HOLLYWOOD star Rebel Wilson's film career was destroyed by a grubby media campaign to tear her down, a court has heard.
A series of articles published to coincide with the release of global smash hit Pitch Perfect 2 in May 2015 left the expat Aussie jobless and unable to land a film role.
The Supreme Court heard on Monday a Woman's Day article - titled "Just who is the REAL Rebel?" - was the first of eight over a three-day campaign to paint her as a serial liar who invented stories.
Documents shown to the jury reveal the article's author, Shari Nementzik, and the magazine's editor-in-chief, Fiona Connolly, had expressed concerns about being sued over it.
Days before going to print, Ms Connolly wrote to Ms Nementzik saying: "worried about the legals as we're calling her a liar based on a woman who won't go public."
The court heard the articles alleged Wilson had lied about her age and background, which cost her prestigious roles in hit movies.
Opening her case before an all-female six member jury, Dr Matthew Collins, QC, said the campaign effectively ended Wilson's film career.
He said she was sacked from two films, Trolls and Kung Fu Panda 3, and unable to secure future work.
"Rebel's world collapsed," Dr Collins said. "Rebel knew instantly that the article was serious. It was a crisis. She thought she'd never been hit with such nastiness," he said.
"It should have been the high point of her career. She should have been going from meeting to meeting to discuss future roles. In fact, the phone stopped ringing."
Dr Collins said since the articles were published Wilson had appeared in just one film, Absolutely Fabulous: The Movie, in a cameo role she was not paid for.
"There's no doubt in her mind why the offers dried up. There could be no other explanation," he said.
Wilson is suing Bauer Media, publisher of Women's Weekly, Woman's Day and OK! magazines, for defamation over the articles.
She did not launch action immediately, but was moved to act after a journalist working for Bauer Media started harassing her grandmother, the court heard.
The court heard the story was written three years after a tip-off from a woman, who claimed to be an ex-classmate of Wilson's, who claimed she had lied about her age and name.
After receiving the tip in 2012, Woman's Day paid the woman $1000 in 2013, but did not run a story on legal advice.
Three days before publishing the article at the centre of the trial, Woman's Day editor-in-chief Fiona Connolly voiced concerns about it.
Dr Collins said in the wake of the articles, Wilson was forced to take sleeping pills, developed a stress disorder and a skin condition.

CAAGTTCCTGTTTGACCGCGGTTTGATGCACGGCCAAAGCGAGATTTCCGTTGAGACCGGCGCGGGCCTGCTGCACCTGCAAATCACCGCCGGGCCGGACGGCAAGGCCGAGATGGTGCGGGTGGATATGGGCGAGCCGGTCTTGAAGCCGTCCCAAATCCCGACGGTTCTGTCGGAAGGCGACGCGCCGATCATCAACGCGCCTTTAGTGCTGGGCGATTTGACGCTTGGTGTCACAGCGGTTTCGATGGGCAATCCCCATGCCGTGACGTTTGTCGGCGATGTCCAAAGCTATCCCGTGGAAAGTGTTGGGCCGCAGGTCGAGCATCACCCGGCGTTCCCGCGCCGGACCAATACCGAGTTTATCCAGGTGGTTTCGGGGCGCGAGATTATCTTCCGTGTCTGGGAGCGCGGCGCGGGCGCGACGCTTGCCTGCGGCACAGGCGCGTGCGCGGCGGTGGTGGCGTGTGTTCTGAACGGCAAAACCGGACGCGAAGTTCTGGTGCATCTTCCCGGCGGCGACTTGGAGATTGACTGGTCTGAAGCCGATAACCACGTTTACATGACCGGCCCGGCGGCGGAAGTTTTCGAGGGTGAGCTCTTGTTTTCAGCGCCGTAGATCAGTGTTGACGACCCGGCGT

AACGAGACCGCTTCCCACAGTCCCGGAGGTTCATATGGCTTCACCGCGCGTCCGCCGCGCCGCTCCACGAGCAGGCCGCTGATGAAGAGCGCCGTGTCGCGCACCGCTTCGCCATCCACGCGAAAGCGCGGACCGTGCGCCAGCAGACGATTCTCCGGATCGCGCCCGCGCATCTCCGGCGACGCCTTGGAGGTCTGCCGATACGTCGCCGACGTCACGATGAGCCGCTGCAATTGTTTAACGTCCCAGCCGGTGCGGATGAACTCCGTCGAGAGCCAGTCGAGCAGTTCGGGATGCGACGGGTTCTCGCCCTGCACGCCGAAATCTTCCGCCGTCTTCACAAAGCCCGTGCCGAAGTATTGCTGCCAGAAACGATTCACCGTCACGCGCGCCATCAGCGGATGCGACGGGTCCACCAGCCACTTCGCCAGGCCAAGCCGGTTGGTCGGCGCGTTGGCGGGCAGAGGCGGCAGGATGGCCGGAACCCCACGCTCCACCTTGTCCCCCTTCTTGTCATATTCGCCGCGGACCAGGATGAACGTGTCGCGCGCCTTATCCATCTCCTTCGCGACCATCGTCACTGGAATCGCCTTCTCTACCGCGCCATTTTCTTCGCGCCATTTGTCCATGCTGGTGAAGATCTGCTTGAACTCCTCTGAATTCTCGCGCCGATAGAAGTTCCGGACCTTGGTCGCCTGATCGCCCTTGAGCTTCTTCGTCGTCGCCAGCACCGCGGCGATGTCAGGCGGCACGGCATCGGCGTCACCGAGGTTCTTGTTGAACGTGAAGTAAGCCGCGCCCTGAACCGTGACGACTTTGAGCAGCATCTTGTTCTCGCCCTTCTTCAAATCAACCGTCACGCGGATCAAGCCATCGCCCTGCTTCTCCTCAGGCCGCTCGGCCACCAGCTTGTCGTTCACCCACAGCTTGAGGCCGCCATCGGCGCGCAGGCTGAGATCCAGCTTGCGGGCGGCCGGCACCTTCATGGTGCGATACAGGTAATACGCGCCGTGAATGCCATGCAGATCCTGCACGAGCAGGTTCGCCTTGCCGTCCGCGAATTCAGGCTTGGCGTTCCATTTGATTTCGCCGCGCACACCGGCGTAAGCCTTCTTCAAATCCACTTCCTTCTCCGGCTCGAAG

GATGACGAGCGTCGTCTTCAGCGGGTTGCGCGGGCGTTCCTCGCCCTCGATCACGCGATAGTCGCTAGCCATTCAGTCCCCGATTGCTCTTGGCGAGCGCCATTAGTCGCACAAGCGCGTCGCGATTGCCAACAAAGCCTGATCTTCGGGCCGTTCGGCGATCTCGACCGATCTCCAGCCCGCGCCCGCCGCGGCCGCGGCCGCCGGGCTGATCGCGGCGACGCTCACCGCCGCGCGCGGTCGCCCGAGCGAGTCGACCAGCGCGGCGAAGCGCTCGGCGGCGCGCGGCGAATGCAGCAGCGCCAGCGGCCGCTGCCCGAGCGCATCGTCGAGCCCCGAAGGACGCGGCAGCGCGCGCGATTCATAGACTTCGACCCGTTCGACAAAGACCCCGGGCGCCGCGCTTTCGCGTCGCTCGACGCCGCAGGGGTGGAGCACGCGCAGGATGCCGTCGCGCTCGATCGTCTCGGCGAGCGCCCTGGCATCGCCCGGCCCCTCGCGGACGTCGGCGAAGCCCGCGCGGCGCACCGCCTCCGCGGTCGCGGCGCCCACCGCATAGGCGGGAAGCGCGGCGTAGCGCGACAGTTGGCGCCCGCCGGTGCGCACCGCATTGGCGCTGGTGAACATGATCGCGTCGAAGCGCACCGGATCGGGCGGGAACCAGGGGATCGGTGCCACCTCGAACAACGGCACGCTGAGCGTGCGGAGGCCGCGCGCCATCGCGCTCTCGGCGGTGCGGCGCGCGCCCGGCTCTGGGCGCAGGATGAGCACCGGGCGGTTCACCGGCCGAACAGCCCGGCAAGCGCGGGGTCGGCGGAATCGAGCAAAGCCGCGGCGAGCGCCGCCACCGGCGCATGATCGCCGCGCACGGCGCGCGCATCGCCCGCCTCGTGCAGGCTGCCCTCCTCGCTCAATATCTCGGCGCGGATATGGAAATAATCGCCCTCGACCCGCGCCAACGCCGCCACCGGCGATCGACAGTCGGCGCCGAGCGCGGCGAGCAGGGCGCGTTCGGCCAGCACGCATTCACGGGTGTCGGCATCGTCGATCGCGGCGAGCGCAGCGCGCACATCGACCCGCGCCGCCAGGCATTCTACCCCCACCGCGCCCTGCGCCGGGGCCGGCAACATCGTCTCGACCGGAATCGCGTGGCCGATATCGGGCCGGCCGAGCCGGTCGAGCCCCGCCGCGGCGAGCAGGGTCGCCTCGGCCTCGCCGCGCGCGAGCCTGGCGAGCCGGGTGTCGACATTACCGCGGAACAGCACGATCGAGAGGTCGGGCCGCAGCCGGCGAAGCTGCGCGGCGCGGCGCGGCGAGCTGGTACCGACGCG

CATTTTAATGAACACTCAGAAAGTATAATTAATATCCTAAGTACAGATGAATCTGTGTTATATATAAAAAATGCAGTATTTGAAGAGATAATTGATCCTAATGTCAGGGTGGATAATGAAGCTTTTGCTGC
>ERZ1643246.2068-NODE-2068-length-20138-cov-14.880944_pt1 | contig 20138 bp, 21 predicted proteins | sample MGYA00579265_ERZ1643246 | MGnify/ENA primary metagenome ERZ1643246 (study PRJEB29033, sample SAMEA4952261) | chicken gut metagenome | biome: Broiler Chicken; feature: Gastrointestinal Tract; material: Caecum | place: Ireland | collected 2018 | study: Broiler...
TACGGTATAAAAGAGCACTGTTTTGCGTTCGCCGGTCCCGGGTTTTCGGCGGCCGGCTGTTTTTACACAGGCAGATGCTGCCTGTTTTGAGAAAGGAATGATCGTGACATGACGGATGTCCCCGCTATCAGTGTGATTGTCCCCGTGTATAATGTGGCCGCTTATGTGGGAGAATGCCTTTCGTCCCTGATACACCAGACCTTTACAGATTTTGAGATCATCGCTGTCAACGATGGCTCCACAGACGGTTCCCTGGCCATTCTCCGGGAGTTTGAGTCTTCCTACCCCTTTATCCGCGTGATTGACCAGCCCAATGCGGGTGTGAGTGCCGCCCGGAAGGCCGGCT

"(This is) a case about how this publisher refused to let facts get in the way of a good story. Rebel Wilson didn't matter," he said.
Georgina Schoff, QC, for Bauer Media, said the company would rely on four main points of defence, including that the articles were substantially true.
It would also argue the articles were not likely to cause harm to Wilson.
Actor Hugh Sheridan is among a list of witnesses scheduled to give evidence during the trial that is expected to last several weeks.
Wilson will begin testifying on Tuesday, when the trial, before Justice John Dixon, continues.
HOLLYWOOD COMES TO A COURT NEAR YOU
THE judge needn't have worried about the potential bias of at least one of the people cast into the jury pool for Rebel Wilson's defamation case.
Sitting behind the Hollywood actor in the front row of the Supreme Court, the bespectacled man's attention barely shifted from the pages of his crumpled book.
During each pause in proceedings, his reading recommenced, clearly more invested in the work of philosopher Alexander von Humboldt than the famous comedian just metres away.
It had been standing room only when Rebel Wilson walked in.
In a court nearby, staff could have swung a cat as a man faced charges for a grisly murder.
But never mind that.
This was day one of a three-week defamation trial - or 15 days of celebrity theatre depending on which way you looked at it.
Ms Wilson flashed her trademark smile and almost looked the part in this new court drama.
Bauer Media, the publisher of Woman's Day, stands accused of humiliating her in a series of articles in print and online in May, 2015.
Justice John Dixon told the panel of 35 potential jurors, that it was their role to remain impartial.
It was not a concern, he said, if they had previously seen one of Ms Wilson's films, Pitch Perfect and Bridesmaids among them.
It was more important to ensure the process of justice was not undermined.
"It is essential that every member of the jury can be completely open-minded,'' he said.
There was a retired illustrator, a teacher, a pricing analyst, graphic designer and church minister among the roll call of jury nominees.
Wilson picked up a pen and jotted down notes as both legal teams made their own assessments.
She even smirked when the judges' associate revealed one of the jury contestants was, indeed, a magazine editor.
He likely stood no chance to serve on this case, but might have been glad not to.
In the end, a panel of six women was picked.
As the court adjourned for lunch, Ms Wilson could be heard commenting to her solicitor about the courage it might have taken the only two jurors who asked to be excused.
"To stand up there like that,'' she said. "It must be terrifying.''
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